Your story reminds me of Zekers when he was a incredibly timid as he is/was, my shy, cower and show belly upon meeting other dogs, tried to defend me at least once. We were training on the front porch when aggressive neighbor's dog(same one who attacked Mudflap) came storming into my yard, right up to the porch, hackles raised, barking, snarling, fangs, etc. My teeny little 3-month-old shy boy got in front of me and started snarling. Although it was't necessarily the best thing to do, I scooped him up so he didn't get eaten and grabbed the closest weapon I could find(think it was a broom, don't remember now). Swapped mean dog across the head to get some room(he was willing to cross the porch rails and gnaw on my leg) and the neighbor's CHILDREN came and got the dog. Ugh...

    My dad and I both want Dobies someday. Lovely dogs.
  12. snooks Experienced Member

    Brave boy Zeke when needed. awwwww
  13. tx_cowgirl Honored Member

    Lol yes he does love his girls(Mud and me, lol!).

    Met three pretty Dobies yesterday, two of which were GIANTS. My my, huge Dobies. Gorgeous 5 month female already the size of the average girl Dobie, and boy was just a big giant monster(with a big giant monster heart too, lol). Other was a little blue girl, very pretty.
  14. silent New Member

    Dobes can be great dogs if you are consistant with them from the begining. Set boundries and enforce them. They don't do well with wishy washy owners. They do need a lot of socialization from small pups to be a well rounded member of society.

    Temperament is a large part genetic and a good breeder who knows their lines and works their dogs in some venue is very important. They can be distructive if not properly exercised both mentally and physically. A tired dobe is a good dobe lol.

    The lifespan isn't nearly as high as listed, DPCA offeres longevity awards at 10. Very few make it past 12 or so. The majority of unknown lines live to around 5-7.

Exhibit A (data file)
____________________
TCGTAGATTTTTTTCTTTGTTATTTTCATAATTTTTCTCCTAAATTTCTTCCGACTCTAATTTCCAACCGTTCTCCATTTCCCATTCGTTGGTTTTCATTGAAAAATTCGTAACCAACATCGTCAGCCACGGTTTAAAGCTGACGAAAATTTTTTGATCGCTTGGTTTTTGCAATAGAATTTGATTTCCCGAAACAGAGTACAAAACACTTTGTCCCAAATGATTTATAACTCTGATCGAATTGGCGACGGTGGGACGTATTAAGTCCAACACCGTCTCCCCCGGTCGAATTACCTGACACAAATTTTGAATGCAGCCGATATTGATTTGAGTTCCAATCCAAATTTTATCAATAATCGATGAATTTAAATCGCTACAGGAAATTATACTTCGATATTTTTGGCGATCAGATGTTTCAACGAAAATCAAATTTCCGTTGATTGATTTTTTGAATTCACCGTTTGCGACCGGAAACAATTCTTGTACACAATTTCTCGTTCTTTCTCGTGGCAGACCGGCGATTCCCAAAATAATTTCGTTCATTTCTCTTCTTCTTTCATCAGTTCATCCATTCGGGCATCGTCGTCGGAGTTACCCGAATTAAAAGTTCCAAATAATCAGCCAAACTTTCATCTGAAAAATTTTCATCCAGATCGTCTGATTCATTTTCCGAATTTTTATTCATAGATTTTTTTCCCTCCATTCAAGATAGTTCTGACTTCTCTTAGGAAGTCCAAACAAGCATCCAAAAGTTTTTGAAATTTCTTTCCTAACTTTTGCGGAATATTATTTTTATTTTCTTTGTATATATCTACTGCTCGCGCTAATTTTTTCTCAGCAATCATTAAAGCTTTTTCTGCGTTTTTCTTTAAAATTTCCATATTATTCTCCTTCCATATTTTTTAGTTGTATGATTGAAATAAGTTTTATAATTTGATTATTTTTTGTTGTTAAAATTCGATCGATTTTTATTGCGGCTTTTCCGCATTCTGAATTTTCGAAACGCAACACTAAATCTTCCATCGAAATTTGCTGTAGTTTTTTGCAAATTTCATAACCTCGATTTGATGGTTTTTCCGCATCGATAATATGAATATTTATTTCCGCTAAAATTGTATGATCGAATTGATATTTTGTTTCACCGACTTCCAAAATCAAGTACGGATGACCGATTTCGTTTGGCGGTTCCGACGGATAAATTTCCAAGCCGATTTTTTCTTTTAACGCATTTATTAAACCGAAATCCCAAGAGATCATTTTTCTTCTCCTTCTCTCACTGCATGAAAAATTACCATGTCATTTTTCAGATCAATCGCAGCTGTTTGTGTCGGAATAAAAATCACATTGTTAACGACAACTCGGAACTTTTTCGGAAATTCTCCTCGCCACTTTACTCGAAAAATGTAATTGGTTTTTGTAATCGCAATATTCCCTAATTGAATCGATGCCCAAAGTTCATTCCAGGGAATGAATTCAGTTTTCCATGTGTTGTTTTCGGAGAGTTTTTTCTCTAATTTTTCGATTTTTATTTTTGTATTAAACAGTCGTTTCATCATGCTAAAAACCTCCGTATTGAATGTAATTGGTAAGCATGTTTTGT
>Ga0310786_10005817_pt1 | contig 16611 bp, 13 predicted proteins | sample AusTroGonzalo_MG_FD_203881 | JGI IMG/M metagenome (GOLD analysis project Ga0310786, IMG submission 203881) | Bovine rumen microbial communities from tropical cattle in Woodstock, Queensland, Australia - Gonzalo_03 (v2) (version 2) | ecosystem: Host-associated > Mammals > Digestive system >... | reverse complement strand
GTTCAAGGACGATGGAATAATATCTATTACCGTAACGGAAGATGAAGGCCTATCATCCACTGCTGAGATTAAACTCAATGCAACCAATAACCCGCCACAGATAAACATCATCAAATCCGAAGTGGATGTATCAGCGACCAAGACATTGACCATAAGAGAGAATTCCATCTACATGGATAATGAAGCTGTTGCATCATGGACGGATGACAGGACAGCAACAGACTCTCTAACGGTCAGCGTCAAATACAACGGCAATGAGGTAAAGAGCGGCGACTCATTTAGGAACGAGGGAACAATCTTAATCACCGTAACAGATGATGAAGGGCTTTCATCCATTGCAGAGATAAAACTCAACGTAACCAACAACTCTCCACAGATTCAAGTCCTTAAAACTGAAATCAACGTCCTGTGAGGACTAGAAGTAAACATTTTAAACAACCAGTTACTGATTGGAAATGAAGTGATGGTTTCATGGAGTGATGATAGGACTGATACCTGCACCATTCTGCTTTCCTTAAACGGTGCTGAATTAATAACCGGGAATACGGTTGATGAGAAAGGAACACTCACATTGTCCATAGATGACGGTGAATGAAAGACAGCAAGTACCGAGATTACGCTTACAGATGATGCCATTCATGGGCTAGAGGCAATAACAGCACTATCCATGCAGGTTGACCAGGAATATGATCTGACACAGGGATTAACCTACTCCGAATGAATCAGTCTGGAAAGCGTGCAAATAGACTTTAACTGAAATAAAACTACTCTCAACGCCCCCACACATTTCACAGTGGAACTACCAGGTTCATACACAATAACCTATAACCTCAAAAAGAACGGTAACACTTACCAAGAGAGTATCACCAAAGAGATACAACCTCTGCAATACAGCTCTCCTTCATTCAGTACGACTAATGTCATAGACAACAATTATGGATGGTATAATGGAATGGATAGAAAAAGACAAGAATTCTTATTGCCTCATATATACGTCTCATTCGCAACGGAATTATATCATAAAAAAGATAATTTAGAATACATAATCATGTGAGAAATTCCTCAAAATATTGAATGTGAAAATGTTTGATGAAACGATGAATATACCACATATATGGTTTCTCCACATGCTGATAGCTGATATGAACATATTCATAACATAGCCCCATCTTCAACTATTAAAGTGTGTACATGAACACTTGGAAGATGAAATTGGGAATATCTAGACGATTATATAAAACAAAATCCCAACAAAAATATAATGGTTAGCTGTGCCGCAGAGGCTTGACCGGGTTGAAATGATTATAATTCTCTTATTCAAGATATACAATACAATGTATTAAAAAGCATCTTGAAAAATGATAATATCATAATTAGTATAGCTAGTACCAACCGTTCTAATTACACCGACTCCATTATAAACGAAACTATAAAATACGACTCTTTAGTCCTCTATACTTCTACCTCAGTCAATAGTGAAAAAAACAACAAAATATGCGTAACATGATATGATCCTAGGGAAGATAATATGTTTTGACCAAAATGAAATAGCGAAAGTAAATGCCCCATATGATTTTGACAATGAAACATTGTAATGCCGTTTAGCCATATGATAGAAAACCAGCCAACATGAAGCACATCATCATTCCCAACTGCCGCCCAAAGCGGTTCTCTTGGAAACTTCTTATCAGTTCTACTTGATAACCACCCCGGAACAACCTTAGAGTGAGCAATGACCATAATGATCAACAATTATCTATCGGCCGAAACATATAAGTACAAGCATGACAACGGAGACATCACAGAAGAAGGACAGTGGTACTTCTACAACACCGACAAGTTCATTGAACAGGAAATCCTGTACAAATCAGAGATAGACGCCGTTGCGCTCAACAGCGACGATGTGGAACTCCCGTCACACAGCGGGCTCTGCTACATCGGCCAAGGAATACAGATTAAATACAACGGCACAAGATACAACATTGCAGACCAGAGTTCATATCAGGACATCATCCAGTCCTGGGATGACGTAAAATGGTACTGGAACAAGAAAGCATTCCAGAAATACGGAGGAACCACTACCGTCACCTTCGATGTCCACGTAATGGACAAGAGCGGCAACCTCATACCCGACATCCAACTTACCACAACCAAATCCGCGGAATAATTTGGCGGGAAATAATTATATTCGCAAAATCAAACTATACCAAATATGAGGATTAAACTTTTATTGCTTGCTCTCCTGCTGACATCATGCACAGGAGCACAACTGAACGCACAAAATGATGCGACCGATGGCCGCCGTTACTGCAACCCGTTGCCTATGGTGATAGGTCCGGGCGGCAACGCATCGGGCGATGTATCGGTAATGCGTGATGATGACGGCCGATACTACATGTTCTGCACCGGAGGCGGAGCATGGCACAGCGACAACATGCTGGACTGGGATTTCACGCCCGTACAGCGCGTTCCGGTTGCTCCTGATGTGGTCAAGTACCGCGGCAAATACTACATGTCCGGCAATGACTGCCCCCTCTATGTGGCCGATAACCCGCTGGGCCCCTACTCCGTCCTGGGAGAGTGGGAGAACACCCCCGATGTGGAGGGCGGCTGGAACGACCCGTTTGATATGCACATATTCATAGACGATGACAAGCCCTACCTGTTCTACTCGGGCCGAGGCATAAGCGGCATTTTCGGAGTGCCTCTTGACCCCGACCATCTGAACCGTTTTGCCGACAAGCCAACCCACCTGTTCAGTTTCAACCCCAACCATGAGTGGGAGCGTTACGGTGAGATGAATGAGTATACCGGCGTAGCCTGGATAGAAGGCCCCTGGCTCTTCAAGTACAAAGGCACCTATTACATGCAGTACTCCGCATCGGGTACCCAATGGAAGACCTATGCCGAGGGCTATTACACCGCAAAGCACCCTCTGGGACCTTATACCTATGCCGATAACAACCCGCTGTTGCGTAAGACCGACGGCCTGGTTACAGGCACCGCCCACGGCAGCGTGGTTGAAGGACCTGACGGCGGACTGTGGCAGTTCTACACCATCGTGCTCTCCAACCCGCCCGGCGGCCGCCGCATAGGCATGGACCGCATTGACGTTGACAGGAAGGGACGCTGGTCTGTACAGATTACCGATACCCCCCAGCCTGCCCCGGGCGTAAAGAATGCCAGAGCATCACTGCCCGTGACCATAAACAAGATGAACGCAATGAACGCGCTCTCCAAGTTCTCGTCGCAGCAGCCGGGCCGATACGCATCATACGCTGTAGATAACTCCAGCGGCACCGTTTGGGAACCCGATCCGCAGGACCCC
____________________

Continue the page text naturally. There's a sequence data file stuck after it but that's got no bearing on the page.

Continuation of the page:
They are a breed that has several health risks, cardio (which hopefully the dna marker will be found soon since it has been found for boxers recently), vWD (a bleeding problem where the blood lacks proper clotting factor) there is a DNA test for although the majority of 'affected' never become clinical. Spondylopathy (Wobblers) and a form of copper toxicity brought in from import bloodlines. They can suffer from PRA (more common is euro lines) so cerfed lines is important. Hip displaysia is not as bad as in some breeds but seems to be on the rise due to so many people breeding without health testing. Thyroid is the simpliest and least expensive to treat.

    By choosing a good breeder you can increase you chances at getting a dobe with the temperament you desire and a long lived healthy dog. Even then mother nature has her way and a pup from even the best lines can have problems. They are a working breed but there is still a little wiggle room while remaining within the standard as far as drives. All dobes should have rock solid nerve and should not be nervous dogs. This isn't to say that there are not a lot out there that are but they tend to be either undersocialized especially during imprint peroids or from parents/lines who did not have good nerve. Passing the WAE is important for any dobe a person intends to breed. Some are softer than others as far as control, some are voice sensitive while other higher drive dominate dogs will blow your verbal reprimand right off!

    They are very much a people dog. Velcro is a common term attributed to dobes. They do not do well kept away from the family outside or in runs/kennels. They want to be close to their person as much as possible. They are the only breed specifically bred for personal protection. They do not work at a distance or alone as well as some breeds like german shepherds.

    The males especially seem to mature at a slower rate than many other breeds. It's common on dobe forums to hear people talk about how happy they will be when 'he' turns 2 (or 3) and ups delivers his brain! They are goofy pups for a long time!

    In dobes bigger is not better, oversized dobes are higher risk for hip problems, torn acl's and cardio.